New Delhi: Hindi as a compulsory medium of instruction in educational institutions ranging from Kendriya Vidyalayas to IITs and central universities, Hindi papers replacing compulsory English ones in government recruitment exams, and Hindi as an official language at the United Nations — these are just some of the recommendations made by Parliament’s official language committee, headed by Union home minister Amit Shah, in its latest report.
The report, accessed by ThePrint, also says that proceedings of high courts in Hindi-speaking states should be in Hindi. It warns against government officials and employees who “deliberately don’t work in Hindi”, saying that explanations ought to be sought from them. “In case of no satisfactory reply an entry to this effect should be made in their annual performance report,” it adds.
This is part of the 11th volume of the committee report, which Shah presented to President Droupadi Murmu in September.
The Committee of Parliament on Official Language came into existence as a result of arrangements made in the Official Language Act, 1963. It was set up in 1976 under Section 4 of the Act and comprises 30 MPs, 20 from the Lok Sabha and 10 from the Rajya Sabha. It’s responsible for reviewing the progress made in the use of Hindi for the official purpose of the Union.
On the use of Hindi in educational institutions, the report says, “Medium of instruction and other activities should be Hindi in all technical and non-technical institutions in the country and use of English should be made optional.”
Indian Institutes of Technology, Indian Institutes of Management, and All India Institutes of Medical Sciences are some examples of technical institutes, while Kendriya Vidyalayas, Navodaya Vidyalayas, and central universities fall under the category of non-technical institutes.
English as a medium of instruction should be retained only where it’s absolutely necessary, and should gradually be replaced by Hindi, the report adds.
Discussing recruitment examinations for government jobs, the report says that compulsory English-language question papers give the impression that English is more important, and so, they ought to be replaced by Hindi-medium papers.
“It is mandatory to work in Hindi in the institutions of the Goverment of India. In such a situation, the necessity of knowledge of Hindi is important at the time of selection of employees. Therefore the committee recommends that the knowledge of Hindi should be ensured for the selection of employees,” it says.
And due to the “popularity of Hindi due to globalisation and liberalisation,” it should become an official language of the United Nations, the report says.
Proceedings of high courts located in Region A should take place in Hindi, and English translations should be provided only if there’s a constitutional requirement, says the report.
Region A refers to states belonging to the Hindi heartland — those that have Hindi as their official language. This categorisation is under the Official Language Rules, 1976.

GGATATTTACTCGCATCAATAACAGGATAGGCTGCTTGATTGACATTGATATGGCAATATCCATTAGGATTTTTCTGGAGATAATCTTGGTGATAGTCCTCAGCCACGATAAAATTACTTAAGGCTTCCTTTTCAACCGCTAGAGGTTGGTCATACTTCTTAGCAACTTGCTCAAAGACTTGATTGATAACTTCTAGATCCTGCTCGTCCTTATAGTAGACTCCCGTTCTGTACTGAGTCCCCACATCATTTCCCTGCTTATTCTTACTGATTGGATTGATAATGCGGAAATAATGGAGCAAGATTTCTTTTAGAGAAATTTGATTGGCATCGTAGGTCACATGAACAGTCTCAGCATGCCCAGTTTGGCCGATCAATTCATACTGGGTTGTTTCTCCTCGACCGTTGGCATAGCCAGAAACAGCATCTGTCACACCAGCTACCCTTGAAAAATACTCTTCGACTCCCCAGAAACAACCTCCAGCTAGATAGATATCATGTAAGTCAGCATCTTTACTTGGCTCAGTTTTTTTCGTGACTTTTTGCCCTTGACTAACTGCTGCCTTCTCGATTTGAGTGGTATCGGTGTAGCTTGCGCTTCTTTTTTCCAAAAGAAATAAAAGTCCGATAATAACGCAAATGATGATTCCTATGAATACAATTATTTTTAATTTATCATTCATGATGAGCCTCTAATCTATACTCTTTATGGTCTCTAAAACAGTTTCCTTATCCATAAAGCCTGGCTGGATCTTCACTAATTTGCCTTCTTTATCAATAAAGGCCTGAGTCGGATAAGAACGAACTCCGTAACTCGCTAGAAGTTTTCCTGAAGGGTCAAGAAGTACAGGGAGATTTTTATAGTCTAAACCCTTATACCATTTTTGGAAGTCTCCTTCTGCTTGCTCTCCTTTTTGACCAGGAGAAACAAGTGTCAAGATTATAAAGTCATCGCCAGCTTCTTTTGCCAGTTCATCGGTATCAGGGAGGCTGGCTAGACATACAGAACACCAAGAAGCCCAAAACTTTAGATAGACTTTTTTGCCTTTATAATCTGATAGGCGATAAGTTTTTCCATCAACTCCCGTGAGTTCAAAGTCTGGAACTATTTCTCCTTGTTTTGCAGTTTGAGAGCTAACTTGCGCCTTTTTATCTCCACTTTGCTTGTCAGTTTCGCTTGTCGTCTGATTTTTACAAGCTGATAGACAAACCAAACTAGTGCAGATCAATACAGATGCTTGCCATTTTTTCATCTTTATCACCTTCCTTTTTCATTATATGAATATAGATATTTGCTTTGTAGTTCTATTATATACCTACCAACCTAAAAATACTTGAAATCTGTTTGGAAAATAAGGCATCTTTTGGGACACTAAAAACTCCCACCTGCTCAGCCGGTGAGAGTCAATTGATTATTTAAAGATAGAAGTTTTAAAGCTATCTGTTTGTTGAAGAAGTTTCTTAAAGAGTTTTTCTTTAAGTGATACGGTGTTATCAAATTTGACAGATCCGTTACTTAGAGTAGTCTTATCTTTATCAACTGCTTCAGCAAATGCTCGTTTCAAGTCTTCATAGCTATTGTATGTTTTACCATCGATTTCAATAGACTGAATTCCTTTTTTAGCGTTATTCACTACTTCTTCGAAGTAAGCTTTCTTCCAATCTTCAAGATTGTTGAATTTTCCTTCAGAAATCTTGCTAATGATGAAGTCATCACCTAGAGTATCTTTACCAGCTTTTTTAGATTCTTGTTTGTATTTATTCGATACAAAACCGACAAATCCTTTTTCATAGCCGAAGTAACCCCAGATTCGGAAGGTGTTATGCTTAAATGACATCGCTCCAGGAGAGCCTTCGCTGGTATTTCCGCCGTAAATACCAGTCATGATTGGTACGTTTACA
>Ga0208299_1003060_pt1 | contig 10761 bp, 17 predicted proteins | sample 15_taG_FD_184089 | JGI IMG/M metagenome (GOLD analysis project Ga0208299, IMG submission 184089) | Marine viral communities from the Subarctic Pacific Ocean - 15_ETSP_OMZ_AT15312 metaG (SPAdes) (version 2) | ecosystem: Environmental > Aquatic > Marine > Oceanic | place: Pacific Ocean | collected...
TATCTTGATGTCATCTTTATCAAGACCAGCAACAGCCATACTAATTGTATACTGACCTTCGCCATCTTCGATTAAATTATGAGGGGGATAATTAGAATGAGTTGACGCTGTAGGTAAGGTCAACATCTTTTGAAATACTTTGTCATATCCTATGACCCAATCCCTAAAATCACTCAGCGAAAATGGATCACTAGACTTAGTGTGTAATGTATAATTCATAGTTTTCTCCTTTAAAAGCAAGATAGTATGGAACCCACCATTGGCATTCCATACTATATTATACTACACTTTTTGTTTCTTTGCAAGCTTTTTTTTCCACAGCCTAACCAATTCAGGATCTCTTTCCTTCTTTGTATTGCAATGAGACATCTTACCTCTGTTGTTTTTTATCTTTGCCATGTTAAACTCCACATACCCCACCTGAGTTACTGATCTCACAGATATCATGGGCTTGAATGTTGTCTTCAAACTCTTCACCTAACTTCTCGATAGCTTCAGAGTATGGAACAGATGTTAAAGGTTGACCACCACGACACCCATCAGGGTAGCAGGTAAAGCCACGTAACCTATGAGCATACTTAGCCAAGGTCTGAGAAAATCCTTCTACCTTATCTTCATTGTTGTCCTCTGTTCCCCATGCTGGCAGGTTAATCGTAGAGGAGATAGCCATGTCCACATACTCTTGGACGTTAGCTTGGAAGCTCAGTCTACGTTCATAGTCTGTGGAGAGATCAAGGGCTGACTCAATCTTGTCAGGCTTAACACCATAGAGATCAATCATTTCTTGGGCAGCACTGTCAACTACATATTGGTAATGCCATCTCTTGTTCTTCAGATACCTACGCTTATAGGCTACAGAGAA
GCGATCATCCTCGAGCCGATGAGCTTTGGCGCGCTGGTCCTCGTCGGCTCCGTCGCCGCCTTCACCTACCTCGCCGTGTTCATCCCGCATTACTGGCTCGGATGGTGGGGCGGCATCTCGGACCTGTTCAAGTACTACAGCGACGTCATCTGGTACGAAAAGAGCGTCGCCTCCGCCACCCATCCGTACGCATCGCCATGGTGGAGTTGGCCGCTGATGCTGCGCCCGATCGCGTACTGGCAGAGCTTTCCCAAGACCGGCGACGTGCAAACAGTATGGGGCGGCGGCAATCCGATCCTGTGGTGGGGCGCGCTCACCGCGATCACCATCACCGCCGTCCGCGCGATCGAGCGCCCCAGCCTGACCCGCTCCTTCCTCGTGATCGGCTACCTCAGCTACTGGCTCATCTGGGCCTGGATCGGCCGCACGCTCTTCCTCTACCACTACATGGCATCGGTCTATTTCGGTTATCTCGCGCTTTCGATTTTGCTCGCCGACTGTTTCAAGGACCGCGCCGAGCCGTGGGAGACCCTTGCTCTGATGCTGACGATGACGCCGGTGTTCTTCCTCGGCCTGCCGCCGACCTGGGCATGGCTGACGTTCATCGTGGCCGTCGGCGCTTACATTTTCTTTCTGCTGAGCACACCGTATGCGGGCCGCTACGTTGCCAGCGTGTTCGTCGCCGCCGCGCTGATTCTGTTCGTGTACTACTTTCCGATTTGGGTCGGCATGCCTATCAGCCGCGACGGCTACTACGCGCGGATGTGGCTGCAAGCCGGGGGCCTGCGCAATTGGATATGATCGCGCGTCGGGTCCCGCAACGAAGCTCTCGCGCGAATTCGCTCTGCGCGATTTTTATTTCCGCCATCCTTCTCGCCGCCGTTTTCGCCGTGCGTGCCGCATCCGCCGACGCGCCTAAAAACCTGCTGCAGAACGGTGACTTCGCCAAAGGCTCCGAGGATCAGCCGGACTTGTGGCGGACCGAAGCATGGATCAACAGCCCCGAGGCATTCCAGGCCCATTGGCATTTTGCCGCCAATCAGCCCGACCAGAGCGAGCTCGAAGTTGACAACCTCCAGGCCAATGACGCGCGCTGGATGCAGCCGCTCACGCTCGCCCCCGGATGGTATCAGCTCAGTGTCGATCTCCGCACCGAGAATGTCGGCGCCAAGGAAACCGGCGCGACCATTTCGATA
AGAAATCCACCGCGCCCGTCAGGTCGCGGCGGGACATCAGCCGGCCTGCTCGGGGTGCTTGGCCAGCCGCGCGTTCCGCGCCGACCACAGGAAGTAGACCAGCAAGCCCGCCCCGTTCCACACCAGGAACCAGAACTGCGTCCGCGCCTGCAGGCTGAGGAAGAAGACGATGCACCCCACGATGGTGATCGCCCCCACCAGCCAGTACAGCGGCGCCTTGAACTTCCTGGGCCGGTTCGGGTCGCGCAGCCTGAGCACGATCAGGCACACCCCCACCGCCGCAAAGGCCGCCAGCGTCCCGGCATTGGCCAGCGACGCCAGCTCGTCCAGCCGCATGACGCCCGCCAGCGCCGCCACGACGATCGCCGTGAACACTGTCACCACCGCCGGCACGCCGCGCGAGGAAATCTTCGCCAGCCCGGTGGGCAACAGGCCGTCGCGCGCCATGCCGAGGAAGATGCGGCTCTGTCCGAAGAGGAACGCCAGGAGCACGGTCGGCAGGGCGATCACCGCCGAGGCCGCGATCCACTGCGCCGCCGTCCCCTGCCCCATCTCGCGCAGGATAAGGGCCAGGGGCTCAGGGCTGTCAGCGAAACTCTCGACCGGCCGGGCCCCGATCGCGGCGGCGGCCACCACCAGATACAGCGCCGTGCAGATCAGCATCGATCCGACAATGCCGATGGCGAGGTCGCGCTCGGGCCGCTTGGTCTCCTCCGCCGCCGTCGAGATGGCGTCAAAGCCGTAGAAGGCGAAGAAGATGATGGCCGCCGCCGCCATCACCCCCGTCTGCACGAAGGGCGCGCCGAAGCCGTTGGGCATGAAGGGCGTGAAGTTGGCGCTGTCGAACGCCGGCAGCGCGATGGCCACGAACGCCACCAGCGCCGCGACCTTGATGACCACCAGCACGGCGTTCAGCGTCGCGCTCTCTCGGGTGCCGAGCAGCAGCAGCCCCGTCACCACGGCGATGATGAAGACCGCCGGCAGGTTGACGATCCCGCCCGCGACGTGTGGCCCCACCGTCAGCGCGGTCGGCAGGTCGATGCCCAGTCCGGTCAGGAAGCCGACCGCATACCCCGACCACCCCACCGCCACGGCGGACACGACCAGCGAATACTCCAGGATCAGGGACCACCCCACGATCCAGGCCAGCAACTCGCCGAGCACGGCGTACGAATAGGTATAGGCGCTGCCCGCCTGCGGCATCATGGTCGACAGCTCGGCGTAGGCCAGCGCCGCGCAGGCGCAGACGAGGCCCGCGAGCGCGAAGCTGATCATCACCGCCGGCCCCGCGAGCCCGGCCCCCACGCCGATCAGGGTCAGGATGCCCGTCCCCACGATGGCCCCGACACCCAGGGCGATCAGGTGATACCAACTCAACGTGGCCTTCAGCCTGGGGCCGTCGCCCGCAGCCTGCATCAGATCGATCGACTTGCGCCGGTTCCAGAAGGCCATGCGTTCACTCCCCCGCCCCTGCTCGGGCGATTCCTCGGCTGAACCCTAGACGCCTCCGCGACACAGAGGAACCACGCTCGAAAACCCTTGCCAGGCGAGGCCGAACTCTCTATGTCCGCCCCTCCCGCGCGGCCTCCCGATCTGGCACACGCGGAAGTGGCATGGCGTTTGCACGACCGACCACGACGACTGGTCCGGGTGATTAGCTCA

The committee has also recommended that more than 50 per cent of the budget of government advertisements should continue to be allocated to Hindi ads.
“Advertisements should be published as much as possible in Hindi and regional languages. To keep the cost even, Hindi advertisements should be given in larger size and on the main page while English advertisements should be given in smaller size and on the last or middle pages,” the report says.
The committee has also suggested that if government posts requiring Hindi-language expertise lie vacant for over three years, then the head of the concerned organisation must be held responsible, and an entry to this effect must be made in their annual performance appraisal.
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Other recommendations in the report
• Correspondence by central government offices, ministries or departments, such as letters, faxes, and emails, should take place in Hindi.
• Simple and easy Hindi should be used in official work.
• Invitation letters, speeches, and moderation for any events organised by the central government should all be in Hindi.
• Addresses should be written in Hindi on envelopes of letters to be sent to regions A and B. Region B consists of the states of Gujarat, Maharashtra and Punjab, and the Union territories of Chandigarh, Daman and Diu and Dadra and Nagar Haveli
• More work should be done in Hindi on computers used in central government offices.
• The incentive amount given to officials/ employees of the central government working in Hindi should be increased.
• Provision must be made in government rules so that those joining should know Hindi beforehand. The secretary, Department of Official Language should establish necessary contacts with the various recruitment agencies through the Department of Personnel and Training to ensure this.
• From time to time, reports of Hindi work should be sought from embassies and organisations located abroad, and it should be ensured that their work is monitored.
• Engineering degree holders who have adequate knowledge of Hindi, or are capable of doing Hindi translation work of the required level, should be appointed to the Central Translation Bureau.
• The difference between official and colloquial Hindi should be reduced. Popular words from other languages and other loanwords can be maintained without translations. Translations should be made simple and understandable.
• The propagation of Hindi should not be a matter for the central government only. All state governments should also include it in their constitutional obligations. The committee should be empowered to review the implementation of official language policies in state government offices with the state’s consent. The first phase should start from states located in Region A.
(Edited by Theres Sudeep)
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